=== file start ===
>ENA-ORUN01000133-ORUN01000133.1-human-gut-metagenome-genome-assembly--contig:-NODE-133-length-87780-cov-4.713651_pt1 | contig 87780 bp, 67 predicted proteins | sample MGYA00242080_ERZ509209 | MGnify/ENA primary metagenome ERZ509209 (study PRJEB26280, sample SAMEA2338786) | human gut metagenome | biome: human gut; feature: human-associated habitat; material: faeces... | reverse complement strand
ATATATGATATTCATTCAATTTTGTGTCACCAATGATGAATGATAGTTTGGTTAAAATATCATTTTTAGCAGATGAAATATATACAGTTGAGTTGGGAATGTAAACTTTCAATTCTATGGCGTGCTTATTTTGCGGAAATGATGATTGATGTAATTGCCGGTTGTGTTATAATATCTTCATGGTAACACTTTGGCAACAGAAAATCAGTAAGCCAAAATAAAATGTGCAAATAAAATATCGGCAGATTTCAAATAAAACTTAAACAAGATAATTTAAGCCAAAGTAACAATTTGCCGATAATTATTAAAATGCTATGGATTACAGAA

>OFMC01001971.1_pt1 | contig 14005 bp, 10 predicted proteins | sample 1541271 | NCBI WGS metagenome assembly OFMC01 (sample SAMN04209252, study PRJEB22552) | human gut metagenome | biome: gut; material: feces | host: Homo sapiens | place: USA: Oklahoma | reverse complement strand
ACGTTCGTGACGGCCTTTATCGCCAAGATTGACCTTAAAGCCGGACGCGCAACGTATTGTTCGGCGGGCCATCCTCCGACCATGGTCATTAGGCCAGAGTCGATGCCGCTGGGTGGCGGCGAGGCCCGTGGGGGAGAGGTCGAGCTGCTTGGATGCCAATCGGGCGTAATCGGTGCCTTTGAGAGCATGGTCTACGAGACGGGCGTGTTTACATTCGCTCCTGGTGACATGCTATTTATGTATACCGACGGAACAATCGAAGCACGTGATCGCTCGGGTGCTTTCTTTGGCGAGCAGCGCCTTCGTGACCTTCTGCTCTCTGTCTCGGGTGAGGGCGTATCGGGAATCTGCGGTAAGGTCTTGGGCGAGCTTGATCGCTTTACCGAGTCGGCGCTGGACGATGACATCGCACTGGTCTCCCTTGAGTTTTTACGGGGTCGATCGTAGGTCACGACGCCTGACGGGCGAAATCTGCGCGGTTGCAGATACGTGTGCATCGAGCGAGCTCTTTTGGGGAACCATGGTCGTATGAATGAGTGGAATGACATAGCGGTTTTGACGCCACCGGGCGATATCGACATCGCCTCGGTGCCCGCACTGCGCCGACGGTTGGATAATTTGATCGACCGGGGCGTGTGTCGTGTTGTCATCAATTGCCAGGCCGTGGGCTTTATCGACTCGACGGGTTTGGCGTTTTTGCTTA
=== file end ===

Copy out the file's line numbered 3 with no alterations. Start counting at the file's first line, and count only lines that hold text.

>OFMC01001971.1_pt1 | contig 14005 bp, 10 predicted proteins | sample 1541271 | NCBI WGS metagenome assembly OFMC01 (sample SAMN04209252, study PRJEB22552) | human gut metagenome | biome: gut; material: feces | host: Homo sapiens | place: USA: Oklahoma | reverse complement strand